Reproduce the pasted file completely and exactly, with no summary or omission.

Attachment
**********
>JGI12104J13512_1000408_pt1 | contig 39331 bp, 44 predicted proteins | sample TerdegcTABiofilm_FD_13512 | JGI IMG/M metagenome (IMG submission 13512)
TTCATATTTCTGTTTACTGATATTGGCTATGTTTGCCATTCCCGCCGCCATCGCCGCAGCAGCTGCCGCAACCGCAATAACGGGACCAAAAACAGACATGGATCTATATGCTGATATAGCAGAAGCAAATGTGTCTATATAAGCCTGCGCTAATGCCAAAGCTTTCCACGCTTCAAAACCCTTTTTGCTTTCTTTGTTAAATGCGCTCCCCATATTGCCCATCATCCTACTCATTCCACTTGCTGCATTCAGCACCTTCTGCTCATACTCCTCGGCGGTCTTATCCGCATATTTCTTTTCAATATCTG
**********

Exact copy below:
>JGI12104J13512_1000408_pt1 | contig 39331 bp, 44 predicted proteins | sample TerdegcTABiofilm_FD_13512 | JGI IMG/M metagenome (IMG submission 13512)
TTCATATTTCTGTTTACTGATATTGGCTATGTTTGCCATTCCCGCCGCCATCGCCGCAGCAGCTGCCGCAACCGCAATAACGGGACCAAAAACAGACATGGATCTATATGCTGATATAGCAGAAGCAAATGTGTCTATATAAGCCTGCGCTAATGCCAAAGCTTTCCACGCTTCAAAACCCTTTTTGCTTTCTTTGTTAAATGCGCTCCCCATATTGCCCATCATCCTACTCATTCCACTTGCTGCATTCAGCACCTTCTGCTCATACTCCTCGGCGGTCTTATCCGCATATTTCTTTTCAATATCTG